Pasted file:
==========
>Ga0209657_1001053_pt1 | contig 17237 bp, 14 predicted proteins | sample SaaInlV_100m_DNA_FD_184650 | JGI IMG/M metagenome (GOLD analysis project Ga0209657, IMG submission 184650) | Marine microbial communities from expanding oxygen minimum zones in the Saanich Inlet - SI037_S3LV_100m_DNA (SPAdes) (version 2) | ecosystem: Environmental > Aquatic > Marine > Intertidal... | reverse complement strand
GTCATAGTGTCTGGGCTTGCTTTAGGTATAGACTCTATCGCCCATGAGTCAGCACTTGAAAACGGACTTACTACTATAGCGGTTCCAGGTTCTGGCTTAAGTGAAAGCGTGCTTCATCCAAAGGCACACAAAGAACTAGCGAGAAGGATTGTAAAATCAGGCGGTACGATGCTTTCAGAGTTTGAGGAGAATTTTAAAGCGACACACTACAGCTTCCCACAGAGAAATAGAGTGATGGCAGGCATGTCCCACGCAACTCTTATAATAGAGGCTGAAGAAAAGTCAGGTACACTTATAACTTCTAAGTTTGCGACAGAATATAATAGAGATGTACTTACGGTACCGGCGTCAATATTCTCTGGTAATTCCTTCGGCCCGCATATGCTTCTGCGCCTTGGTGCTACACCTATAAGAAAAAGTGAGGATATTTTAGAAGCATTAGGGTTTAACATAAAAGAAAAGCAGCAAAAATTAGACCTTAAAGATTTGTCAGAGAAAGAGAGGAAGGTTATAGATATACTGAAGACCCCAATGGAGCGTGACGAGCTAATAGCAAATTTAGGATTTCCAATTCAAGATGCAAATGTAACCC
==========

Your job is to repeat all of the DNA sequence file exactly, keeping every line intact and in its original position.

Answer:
>Ga0209657_1001053_pt1 | contig 17237 bp, 14 predicted proteins | sample SaaInlV_100m_DNA_FD_184650 | JGI IMG/M metagenome (GOLD analysis project Ga0209657, IMG submission 184650) | Marine microbial communities from expanding oxygen minimum zones in the Saanich Inlet - SI037_S3LV_100m_DNA (SPAdes) (version 2) | ecosystem: Environmental > Aquatic > Marine > Intertidal... | reverse complement strand
GTCATAGTGTCTGGGCTTGCTTTAGGTATAGACTCTATCGCCCATGAGTCAGCACTTGAAAACGGACTTACTACTATAGCGGTTCCAGGTTCTGGCTTAAGTGAAAGCGTGCTTCATCCAAAGGCACACAAAGAACTAGCGAGAAGGATTGTAAAATCAGGCGGTACGATGCTTTCAGAGTTTGAGGAGAATTTTAAAGCGACACACTACAGCTTCCCACAGAGAAATAGAGTGATGGCAGGCATGTCCCACGCAACTCTTATAATAGAGGCTGAAGAAAAGTCAGGTACACTTATAACTTCTAAGTTTGCGACAGAATATAATAGAGATGTACTTACGGTACCGGCGTCAATATTCTCTGGTAATTCCTTCGGCCCGCATATGCTTCTGCGCCTTGGTGCTACACCTATAAGAAAAAGTGAGGATATTTTAGAAGCATTAGGGTTTAACATAAAAGAAAAGCAGCAAAAATTAGACCTTAAAGATTTGTCAGAGAAAGAGAGGAAGGTTATAGATATACTGAAGACCCCAATGGAGCGTGACGAGCTAATAGCAAATTTAGGATTTCCAATTCAAGATGCAAATGTAACCC